Facebook open sourceShort Bytes: In the first six months of 2016, world’s largest social networking website Facebook has already open sourced 54 projects. These projects include Draft.js, Reason, ReDex, Facebook CTF, Torch etc. More than a dozen of these open source Facebook projects have already become pretty popular in the community.

It’s often said that the 21st century’s companies are being built upon the open source technologies. Facebook isn’t an exception in this regard. Moreover, it’s setting new examples for other companies by giving back to the developer community.

We’ve already written a comprehensive article on Facebook’s open source initiative and the long list of projects open sourced by the company.

During its F8 2016 developer conference, open source played a big role. In a recent blog post by the company, Facebook has already open sourced 54 new projects. Out for these, more than a dozen projects are already being followed by more than 500 followers each.

“We build tools that enable engineers to work more easily across platforms, automate testing to catch problems sooner, and help improve the overall performance of our products,” wrote Christine Abernathy, a developer advocate with Facebook’s open source team.

Major projects that were open sourced by Facebook in 2016:

In her post, Christine outlined some notable examples of recently open sourced projects:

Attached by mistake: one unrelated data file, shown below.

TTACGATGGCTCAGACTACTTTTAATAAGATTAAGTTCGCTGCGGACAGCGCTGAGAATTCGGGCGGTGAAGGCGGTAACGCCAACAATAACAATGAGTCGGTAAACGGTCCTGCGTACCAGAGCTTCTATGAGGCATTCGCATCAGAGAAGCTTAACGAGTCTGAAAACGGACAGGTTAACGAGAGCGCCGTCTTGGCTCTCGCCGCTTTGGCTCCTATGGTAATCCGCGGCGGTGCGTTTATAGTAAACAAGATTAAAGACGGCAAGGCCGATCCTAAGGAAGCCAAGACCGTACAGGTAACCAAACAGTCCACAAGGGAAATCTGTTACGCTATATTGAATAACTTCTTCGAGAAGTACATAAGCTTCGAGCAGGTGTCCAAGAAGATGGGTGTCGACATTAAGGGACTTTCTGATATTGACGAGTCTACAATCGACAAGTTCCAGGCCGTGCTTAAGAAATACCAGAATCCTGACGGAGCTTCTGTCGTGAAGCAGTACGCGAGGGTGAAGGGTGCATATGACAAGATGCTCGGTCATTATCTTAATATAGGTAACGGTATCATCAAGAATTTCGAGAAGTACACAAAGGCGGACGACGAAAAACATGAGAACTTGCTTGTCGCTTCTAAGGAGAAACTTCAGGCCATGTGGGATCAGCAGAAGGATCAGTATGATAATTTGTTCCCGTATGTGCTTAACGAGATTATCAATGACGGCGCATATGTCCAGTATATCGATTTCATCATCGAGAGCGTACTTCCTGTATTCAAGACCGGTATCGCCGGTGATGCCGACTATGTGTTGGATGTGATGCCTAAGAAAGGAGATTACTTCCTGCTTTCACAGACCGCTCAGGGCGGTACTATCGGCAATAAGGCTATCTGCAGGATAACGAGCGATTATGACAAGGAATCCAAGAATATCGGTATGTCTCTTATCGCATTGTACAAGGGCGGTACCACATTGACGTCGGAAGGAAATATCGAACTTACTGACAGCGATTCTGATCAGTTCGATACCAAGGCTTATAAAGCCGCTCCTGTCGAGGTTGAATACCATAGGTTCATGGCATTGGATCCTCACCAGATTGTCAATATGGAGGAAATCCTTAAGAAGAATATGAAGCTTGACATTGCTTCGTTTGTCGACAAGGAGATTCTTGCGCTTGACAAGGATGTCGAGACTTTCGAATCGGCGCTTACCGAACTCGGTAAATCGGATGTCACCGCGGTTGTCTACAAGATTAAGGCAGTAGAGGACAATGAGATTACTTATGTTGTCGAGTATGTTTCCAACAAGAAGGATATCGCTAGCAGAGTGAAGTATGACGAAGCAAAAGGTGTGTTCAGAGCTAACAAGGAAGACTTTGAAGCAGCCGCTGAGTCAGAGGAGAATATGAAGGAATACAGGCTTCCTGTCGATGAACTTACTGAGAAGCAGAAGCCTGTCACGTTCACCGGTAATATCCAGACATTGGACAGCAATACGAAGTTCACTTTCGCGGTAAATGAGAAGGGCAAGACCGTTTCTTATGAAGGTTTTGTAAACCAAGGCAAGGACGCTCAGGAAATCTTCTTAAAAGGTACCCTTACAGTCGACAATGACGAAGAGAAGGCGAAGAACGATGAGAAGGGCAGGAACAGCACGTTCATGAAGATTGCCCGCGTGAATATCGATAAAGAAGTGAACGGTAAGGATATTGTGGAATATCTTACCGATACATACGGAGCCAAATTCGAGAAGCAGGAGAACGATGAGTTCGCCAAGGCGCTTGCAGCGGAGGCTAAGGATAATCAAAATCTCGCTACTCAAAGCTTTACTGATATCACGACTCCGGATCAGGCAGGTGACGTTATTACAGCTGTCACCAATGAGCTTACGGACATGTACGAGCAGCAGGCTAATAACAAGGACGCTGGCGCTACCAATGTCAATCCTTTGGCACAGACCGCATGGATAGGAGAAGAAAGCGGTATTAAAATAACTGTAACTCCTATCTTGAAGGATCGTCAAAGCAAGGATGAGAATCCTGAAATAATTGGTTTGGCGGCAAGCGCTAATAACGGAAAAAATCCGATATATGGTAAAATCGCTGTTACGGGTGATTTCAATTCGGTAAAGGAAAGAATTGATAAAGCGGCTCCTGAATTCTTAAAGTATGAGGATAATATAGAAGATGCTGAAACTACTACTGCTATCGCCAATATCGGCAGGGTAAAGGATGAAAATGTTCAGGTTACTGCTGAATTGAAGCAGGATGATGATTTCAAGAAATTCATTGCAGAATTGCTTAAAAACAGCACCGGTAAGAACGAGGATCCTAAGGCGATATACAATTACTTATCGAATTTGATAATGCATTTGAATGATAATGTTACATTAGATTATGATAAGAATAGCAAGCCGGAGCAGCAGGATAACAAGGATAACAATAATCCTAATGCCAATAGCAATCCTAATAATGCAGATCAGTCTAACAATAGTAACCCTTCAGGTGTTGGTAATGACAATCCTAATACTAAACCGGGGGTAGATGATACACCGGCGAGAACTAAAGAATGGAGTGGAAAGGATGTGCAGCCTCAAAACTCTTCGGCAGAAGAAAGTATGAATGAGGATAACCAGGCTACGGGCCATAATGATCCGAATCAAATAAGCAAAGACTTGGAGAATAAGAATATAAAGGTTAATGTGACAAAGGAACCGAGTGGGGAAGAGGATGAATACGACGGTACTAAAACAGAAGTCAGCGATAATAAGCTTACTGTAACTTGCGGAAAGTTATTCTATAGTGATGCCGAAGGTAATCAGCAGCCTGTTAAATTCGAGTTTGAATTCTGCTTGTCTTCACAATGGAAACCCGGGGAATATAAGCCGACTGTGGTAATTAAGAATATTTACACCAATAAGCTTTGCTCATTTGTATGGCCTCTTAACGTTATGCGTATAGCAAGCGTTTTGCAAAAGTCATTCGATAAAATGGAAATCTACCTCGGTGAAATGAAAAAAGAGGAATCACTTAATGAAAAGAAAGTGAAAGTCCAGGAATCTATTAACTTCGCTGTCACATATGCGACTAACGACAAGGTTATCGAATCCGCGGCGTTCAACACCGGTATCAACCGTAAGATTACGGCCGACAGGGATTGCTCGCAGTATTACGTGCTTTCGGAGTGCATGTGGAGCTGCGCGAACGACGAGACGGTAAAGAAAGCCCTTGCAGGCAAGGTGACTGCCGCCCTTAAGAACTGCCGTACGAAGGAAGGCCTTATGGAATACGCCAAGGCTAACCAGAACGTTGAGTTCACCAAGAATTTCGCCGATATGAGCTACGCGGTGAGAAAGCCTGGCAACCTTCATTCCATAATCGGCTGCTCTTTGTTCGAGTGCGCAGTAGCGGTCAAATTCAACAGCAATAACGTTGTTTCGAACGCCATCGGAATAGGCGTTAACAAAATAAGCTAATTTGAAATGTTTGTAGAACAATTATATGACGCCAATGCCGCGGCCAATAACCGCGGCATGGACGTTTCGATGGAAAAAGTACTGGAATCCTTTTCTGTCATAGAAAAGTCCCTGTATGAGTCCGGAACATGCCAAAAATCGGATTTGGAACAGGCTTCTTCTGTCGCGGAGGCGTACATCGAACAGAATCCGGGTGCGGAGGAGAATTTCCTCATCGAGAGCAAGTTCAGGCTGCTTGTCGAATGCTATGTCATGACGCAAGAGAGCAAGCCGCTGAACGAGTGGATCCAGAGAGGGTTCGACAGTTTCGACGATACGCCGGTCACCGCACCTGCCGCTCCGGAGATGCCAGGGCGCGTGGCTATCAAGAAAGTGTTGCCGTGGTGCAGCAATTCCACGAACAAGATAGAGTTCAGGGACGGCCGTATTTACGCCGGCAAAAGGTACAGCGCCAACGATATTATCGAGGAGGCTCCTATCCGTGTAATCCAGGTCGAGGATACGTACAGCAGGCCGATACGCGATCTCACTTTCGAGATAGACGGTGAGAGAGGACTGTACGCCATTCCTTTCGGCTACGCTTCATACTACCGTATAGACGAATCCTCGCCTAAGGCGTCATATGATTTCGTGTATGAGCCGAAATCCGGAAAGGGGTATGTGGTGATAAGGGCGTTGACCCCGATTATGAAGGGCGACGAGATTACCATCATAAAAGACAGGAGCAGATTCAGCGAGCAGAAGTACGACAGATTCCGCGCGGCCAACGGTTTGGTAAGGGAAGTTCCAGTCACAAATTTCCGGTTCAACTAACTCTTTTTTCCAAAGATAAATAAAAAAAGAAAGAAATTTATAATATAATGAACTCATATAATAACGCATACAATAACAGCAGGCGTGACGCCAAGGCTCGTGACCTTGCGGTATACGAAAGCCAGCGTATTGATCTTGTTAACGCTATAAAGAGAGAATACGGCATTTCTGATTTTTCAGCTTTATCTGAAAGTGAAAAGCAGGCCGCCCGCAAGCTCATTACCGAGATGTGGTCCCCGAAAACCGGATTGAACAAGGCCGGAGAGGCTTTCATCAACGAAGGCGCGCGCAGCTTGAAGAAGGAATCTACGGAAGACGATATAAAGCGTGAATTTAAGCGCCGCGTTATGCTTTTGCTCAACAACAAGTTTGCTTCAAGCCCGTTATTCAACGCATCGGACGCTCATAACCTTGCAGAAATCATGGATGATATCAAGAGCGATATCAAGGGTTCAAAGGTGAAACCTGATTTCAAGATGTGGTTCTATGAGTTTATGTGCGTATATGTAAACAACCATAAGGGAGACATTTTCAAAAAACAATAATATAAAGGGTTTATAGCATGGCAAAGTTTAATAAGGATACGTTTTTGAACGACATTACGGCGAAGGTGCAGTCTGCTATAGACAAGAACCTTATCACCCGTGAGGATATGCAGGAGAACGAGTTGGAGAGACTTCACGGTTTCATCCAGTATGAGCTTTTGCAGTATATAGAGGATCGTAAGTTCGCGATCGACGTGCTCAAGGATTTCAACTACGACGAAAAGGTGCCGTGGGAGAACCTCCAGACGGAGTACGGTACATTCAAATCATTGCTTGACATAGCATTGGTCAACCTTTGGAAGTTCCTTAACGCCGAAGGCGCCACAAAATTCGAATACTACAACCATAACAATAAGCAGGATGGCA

1. Draft.js: It’s a React-based rich text editor that was open sourced at React.js conference. This project aims to make it easier to customize rich text easily into React web apps.

2. ReDex: It’s a bytecode optimizer that was open sourced at F8 2016. It aims to make Android apps smaller. Facebook has reduced the size of its Android app by 20% using ReDex.

3. Memory Bundle: This open source tool for iOS devs include tools named FBRetainCycleDetector, FBMemoryProfiler, and FBAllocationTracker. It’s used to locate and fix instances that are prone to crashes due to memory allocations.

Other important news from Facebook’s open source initiative comes in the form of open source Torch implementation that trains deep neural networks code image recognition.

Recently, Facebook open sourced Facebook CTF–social network’s homegrown platform for hosting Capture the Flag contests to help students learn and fight against insecurities.

Another open source initiative by Facebook was seen in the form of Reason–a new interface for OCaml programming language.

If you wish to learn more about Facebook’s open source initiative, visit GitHub or code.facebook.com.

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